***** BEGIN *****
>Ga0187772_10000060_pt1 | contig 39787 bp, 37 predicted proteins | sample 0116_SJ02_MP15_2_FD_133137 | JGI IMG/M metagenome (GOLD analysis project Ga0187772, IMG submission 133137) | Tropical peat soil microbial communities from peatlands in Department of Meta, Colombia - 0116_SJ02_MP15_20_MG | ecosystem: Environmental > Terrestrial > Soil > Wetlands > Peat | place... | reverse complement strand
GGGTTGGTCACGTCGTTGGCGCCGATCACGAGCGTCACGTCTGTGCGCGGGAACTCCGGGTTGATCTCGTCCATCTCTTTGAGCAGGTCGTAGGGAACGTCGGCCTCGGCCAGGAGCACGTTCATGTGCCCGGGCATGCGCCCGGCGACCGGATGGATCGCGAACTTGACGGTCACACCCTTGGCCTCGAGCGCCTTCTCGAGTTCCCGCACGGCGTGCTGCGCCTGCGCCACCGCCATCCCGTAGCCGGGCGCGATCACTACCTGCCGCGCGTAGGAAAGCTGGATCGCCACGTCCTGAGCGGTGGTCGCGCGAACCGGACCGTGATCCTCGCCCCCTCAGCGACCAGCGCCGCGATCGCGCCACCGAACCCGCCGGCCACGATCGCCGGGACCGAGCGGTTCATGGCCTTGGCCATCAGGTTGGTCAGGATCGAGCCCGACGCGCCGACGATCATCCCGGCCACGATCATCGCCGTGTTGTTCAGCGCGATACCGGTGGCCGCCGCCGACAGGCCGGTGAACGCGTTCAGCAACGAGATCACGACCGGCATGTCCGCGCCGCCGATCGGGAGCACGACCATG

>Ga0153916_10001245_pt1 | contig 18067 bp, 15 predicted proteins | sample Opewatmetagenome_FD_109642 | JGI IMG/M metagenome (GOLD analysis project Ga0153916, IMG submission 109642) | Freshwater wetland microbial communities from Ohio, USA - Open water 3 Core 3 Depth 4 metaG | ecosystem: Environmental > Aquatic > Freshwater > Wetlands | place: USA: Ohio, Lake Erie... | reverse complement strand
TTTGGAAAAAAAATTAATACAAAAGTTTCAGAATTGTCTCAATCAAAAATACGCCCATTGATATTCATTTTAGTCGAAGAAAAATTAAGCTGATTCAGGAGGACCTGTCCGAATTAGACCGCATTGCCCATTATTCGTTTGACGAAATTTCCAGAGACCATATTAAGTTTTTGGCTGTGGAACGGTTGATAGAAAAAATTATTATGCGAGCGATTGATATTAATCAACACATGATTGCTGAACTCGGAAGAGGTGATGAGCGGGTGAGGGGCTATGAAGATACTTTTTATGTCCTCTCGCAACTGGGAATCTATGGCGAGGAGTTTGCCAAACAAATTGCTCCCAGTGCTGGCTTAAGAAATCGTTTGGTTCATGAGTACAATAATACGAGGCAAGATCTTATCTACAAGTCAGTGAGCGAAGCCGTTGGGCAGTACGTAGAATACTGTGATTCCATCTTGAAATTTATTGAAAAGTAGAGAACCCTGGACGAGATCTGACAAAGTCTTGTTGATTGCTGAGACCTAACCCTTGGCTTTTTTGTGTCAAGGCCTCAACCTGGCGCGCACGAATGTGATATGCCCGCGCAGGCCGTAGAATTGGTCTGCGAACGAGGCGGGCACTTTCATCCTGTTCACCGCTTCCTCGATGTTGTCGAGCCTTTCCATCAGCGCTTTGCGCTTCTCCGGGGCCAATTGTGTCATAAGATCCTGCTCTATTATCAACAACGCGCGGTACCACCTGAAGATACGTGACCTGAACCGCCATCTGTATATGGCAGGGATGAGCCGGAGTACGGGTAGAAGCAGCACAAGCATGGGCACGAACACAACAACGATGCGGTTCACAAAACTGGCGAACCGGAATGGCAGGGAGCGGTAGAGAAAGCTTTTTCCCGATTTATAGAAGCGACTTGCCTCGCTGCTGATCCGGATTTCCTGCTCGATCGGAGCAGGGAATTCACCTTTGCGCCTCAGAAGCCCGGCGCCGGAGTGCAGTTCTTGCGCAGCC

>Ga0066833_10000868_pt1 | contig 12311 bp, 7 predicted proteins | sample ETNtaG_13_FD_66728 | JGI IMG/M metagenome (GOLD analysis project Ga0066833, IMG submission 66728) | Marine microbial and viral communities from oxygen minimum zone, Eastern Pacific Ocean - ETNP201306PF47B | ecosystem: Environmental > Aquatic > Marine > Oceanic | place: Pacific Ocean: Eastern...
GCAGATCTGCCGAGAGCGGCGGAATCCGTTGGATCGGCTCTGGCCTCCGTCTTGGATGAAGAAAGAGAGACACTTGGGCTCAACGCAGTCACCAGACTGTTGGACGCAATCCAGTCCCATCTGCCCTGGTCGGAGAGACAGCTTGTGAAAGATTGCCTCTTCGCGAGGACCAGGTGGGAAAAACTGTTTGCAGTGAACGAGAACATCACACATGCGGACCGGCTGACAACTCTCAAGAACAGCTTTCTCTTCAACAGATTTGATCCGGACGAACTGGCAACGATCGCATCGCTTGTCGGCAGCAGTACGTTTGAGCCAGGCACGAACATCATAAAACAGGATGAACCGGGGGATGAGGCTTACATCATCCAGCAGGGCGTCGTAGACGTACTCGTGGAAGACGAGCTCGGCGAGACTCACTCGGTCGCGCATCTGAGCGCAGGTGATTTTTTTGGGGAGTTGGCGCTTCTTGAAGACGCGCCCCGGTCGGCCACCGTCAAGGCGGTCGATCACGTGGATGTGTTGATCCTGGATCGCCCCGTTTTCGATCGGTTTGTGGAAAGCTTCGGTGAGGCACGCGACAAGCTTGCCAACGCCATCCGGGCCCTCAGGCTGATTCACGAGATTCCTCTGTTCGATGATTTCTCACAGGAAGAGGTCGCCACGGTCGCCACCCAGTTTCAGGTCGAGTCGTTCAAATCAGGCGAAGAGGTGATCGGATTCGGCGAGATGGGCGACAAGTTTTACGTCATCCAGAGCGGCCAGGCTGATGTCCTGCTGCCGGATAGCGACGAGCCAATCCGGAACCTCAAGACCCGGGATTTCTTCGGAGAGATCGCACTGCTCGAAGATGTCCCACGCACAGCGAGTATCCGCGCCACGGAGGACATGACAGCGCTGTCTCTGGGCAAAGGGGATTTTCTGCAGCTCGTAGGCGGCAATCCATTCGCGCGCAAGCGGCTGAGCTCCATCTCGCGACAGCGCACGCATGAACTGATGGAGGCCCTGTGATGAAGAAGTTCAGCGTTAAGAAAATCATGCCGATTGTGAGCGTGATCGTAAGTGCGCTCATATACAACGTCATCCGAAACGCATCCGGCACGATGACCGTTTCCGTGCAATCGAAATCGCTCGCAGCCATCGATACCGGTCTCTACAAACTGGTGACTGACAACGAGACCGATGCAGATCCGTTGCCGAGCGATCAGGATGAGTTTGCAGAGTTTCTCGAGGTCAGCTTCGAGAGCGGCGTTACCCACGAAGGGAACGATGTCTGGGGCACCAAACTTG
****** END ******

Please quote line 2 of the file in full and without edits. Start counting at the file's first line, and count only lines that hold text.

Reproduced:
GGGTTGGTCACGTCGTTGGCGCCGATCACGAGCGTCACGTCTGTGCGCGGGAACTCCGGGTTGATCTCGTCCATCTCTTTGAGCAGGTCGTAGGGAACGTCGGCCTCGGCCAGGAGCACGTTCATGTGCCCGGGCATGCGCCCGGCGACCGGATGGATCGCGAACTTGACGGTCACACCCTTGGCCTCGAGCGCCTTCTCGAGTTCCCGCACGGCGTGCTGCGCCTGCGCCACCGCCATCCCGTAGCCGGGCGCGATCACTACCTGCCGCGCGTAGGAAAGCTGGATCGCCACGTCCTGAGCGGTGGTCGCGCGAACCGGACCGTGATCCTCGCCCCCTCAGCGACCAGCGCCGCGATCGCGCCACCGAACCCGCCGGCCACGATCGCCGGGACCGAGCGGTTCATGGCCTTGGCCATCAGGTTGGTCAGGATCGAGCCCGACGCGCCGACGATCATCCCGGCCACGATCATCGCCGTGTTGTTCAGCGCGATACCGGTGGCCGCCGCCGACAGGCCGGTGAACGCGTTCAGCAACGAGATCACGACCGGCATGTCCGCGCCGCCGATCGGGAGCACGACCATG